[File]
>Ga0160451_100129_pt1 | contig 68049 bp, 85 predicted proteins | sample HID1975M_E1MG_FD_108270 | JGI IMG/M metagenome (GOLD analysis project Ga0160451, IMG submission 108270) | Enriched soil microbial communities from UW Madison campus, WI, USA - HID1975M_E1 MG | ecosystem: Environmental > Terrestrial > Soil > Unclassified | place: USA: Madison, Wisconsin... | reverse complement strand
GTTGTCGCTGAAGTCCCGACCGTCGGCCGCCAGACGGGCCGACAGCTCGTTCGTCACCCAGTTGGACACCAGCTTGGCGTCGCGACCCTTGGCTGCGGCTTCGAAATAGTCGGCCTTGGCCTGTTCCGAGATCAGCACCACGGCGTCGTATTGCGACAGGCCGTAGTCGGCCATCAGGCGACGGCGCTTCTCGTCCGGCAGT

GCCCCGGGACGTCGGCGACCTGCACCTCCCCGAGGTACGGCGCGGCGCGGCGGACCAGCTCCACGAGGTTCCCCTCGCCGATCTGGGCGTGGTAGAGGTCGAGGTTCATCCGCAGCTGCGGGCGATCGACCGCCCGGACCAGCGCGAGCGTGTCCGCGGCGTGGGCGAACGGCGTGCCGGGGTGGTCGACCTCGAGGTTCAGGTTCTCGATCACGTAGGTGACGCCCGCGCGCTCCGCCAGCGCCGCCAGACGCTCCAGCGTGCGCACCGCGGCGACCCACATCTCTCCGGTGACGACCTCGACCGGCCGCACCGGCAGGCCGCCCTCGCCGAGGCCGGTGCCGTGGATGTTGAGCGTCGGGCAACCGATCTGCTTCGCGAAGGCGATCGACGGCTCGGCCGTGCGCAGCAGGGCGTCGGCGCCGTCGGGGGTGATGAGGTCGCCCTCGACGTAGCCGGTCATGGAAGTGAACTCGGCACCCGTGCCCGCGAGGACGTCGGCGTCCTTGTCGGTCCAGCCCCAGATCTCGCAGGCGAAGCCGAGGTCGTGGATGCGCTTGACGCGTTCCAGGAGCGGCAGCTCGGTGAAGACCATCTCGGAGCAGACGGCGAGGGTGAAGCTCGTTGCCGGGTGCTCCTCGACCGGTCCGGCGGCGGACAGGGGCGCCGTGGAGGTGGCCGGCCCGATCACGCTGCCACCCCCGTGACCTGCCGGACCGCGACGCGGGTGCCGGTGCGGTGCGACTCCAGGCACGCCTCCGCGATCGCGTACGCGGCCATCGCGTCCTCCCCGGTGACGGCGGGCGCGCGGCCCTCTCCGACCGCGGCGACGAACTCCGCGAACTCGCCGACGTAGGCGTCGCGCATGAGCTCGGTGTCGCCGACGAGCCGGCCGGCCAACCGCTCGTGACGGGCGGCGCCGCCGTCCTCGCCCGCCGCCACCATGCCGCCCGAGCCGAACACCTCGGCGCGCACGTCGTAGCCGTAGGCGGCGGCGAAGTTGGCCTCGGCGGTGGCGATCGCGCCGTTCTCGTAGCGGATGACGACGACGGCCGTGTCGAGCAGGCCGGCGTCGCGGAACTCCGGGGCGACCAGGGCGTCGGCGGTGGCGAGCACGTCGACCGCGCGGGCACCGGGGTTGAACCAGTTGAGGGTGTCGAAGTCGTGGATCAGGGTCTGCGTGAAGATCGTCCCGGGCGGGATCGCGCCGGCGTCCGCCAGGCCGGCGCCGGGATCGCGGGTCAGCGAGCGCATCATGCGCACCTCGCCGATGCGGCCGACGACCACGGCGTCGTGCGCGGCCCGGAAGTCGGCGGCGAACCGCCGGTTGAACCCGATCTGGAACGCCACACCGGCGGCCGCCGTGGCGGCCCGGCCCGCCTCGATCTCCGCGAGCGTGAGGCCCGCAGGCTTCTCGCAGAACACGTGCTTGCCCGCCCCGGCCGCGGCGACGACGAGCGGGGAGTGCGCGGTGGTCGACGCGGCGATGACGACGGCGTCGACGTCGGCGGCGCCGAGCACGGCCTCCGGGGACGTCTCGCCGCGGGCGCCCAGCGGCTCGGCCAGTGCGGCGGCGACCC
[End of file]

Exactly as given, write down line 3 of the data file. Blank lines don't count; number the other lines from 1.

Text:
GCCCCGGGACGTCGGCGACCTGCACCTCCCCGAGGTACGGCGCGGCGCGGCGGACCAGCTCCACGAGGTTCCCCTCGCCGATCTGGGCGTGGTAGAGGTCGAGGTTCATCCGCAGCTGCGGGCGATCGACCGCCCGGACCAGCGCGAGCGTGTCCGCGGCGTGGGCGAACGGCGTGCCGGGGTGGTCGACCTCGAGGTTCAGGTTCTCGATCACGTAGGTGACGCCCGCGCGCTCCGCCAGCGCCGCCAGACGCTCCAGCGTGCGCACCGCGGCGACCCACATCTCTCCGGTGACGACCTCGACCGGCCGCACCGGCAGGCCGCCCTCGCCGAGGCCGGTGCCGTGGATGTTGAGCGTCGGGCAACCGATCTGCTTCGCGAAGGCGATCGACGGCTCGGCCGTGCGCAGCAGGGCGTCGGCGCCGTCGGGGGTGATGAGGTCGCCCTCGACGTAGCCGGTCATGGAAGTGAACTCGGCACCCGTGCCCGCGAGGACGTCGGCGTCCTTGTCGGTCCAGCCCCAGATCTCGCAGGCGAAGCCGAGGTCGTGGATGCGCTTGACGCGTTCCAGGAGCGGCAGCTCGGTGAAGACCATCTCGGAGCAGACGGCGAGGGTGAAGCTCGTTGCCGGGTGCTCCTCGACCGGTCCGGCGGCGGACAGGGGCGCCGTGGAGGTGGCCGGCCCGATCACGCTGCCACCCCCGTGACCTGCCGGACCGCGACGCGGGTGCCGGTGCGGTGCGACTCCAGGCACGCCTCCGCGATCGCGTACGCGGCCATCGCGTCCTCCCCGGTGACGGCGGGCGCGCGGCCCTCTCCGACCGCGGCGACGAACTCCGCGAACTCGCCGACGTAGGCGTCGCGCATGAGCTCGGTGTCGCCGACGAGCCGGCCGGCCAACCGCTCGTGACGGGCGGCGCCGCCGTCCTCGCCCGCCGCCACCATGCCGCCCGAGCCGAACACCTCGGCGCGCACGTCGTAGCCGTAGGCGGCGGCGAAGTTGGCCTCGGCGGTGGCGATCGCGCCGTTCTCGTAGCGGATGACGACGACGGCCGTGTCGAGCAGGCCGGCGTCGCGGAACTCCGGGGCGACCAGGGCGTCGGCGGTGGCGAGCACGTCGACCGCGCGGGCACCGGGGTTGAACCAGTTGAGGGTGTCGAAGTCGTGGATCAGGGTCTGCGTGAAGATCGTCCCGGGCGGGATCGCGCCGGCGTCCGCCAGGCCGGCGCCGGGATCGCGGGTCAGCGAGCGCATCATGCGCACCTCGCCGATGCGGCCGACGACCACGGCGTCGTGCGCGGCCCGGAAGTCGGCGGCGAACCGCCGGTTGAACCCGATCTGGAACGCCACACCGGCGGCCGCCGTGGCGGCCCGGCCCGCCTCGATCTCCGCGAGCGTGAGGCCCGCAGGCTTCTCGCAGAACACGTGCTTGCCCGCCCCGGCCGCGGCGACGACGAGCGGGGAGTGCGCGGTGGTCGACGCGGCGATGACGACGGCGTCGACGTCGGCGGCGCCGAGCACGGCCTCCGGGGACGTCTCGCCGCGGGCGCCCAGCGGCTCGGCCAGTGCGGCGGCGACCC